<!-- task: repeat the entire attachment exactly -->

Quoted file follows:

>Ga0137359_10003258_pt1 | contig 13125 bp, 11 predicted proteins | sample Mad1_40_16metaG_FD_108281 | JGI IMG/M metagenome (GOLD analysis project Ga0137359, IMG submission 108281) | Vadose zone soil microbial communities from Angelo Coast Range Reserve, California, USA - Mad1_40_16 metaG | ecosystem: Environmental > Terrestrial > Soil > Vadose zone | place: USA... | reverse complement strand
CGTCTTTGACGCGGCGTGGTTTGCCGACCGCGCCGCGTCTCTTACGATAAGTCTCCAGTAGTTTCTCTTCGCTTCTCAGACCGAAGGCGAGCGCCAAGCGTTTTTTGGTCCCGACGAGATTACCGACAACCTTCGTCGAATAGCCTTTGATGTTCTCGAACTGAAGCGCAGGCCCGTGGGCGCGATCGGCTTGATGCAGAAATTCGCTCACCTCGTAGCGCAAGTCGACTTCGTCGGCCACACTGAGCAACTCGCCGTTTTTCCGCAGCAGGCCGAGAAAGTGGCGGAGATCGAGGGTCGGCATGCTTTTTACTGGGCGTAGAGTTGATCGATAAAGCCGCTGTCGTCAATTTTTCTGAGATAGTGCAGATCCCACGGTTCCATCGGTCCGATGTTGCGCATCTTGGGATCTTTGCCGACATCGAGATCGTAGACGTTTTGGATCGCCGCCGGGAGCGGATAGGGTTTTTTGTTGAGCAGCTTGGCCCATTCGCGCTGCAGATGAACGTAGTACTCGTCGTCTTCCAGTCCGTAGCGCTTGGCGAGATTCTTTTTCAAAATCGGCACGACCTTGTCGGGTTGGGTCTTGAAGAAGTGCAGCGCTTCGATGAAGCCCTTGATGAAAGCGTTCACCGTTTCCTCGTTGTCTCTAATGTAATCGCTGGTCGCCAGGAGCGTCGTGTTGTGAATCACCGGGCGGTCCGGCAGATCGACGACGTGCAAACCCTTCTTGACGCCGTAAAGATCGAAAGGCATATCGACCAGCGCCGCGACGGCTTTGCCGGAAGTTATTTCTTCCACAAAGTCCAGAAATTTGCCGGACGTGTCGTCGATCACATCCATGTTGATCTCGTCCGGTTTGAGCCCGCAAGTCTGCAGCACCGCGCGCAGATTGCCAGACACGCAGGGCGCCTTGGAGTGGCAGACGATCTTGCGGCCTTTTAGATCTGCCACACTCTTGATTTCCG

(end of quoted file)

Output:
>Ga0137359_10003258_pt1 | contig 13125 bp, 11 predicted proteins | sample Mad1_40_16metaG_FD_108281 | JGI IMG/M metagenome (GOLD analysis project Ga0137359, IMG submission 108281) | Vadose zone soil microbial communities from Angelo Coast Range Reserve, California, USA - Mad1_40_16 metaG | ecosystem: Environmental > Terrestrial > Soil > Vadose zone | place: USA... | reverse complement strand
CGTCTTTGACGCGGCGTGGTTTGCCGACCGCGCCGCGTCTCTTACGATAAGTCTCCAGTAGTTTCTCTTCGCTTCTCAGACCGAAGGCGAGCGCCAAGCGTTTTTTGGTCCCGACGAGATTACCGACAACCTTCGTCGAATAGCCTTTGATGTTCTCGAACTGAAGCGCAGGCCCGTGGGCGCGATCGGCTTGATGCAGAAATTCGCTCACCTCGTAGCGCAAGTCGACTTCGTCGGCCACACTGAGCAACTCGCCGTTTTTCCGCAGCAGGCCGAGAAAGTGGCGGAGATCGAGGGTCGGCATGCTTTTTACTGGGCGTAGAGTTGATCGATAAAGCCGCTGTCGTCAATTTTTCTGAGATAGTGCAGATCCCACGGTTCCATCGGTCCGATGTTGCGCATCTTGGGATCTTTGCCGACATCGAGATCGTAGACGTTTTGGATCGCCGCCGGGAGCGGATAGGGTTTTTTGTTGAGCAGCTTGGCCCATTCGCGCTGCAGATGAACGTAGTACTCGTCGTCTTCCAGTCCGTAGCGCTTGGCGAGATTCTTTTTCAAAATCGGCACGACCTTGTCGGGTTGGGTCTTGAAGAAGTGCAGCGCTTCGATGAAGCCCTTGATGAAAGCGTTCACCGTTTCCTCGTTGTCTCTAATGTAATCGCTGGTCGCCAGGAGCGTCGTGTTGTGAATCACCGGGCGGTCCGGCAGATCGACGACGTGCAAACCCTTCTTGACGCCGTAAAGATCGAAAGGCATATCGACCAGCGCCGCGACGGCTTTGCCGGAAGTTATTTCTTCCACAAAGTCCAGAAATTTGCCGGACGTGTCGTCGATCACATCCATGTTGATCTCGTCCGGTTTGAGCCCGCAAGTCTGCAGCACCGCGCGCAGATTGCCAGACACGCAGGGCGCCTTGGAGTGGCAGACGATCTTGCGGCCTTTTAGATCTGCCACACTCTTGATTTCCG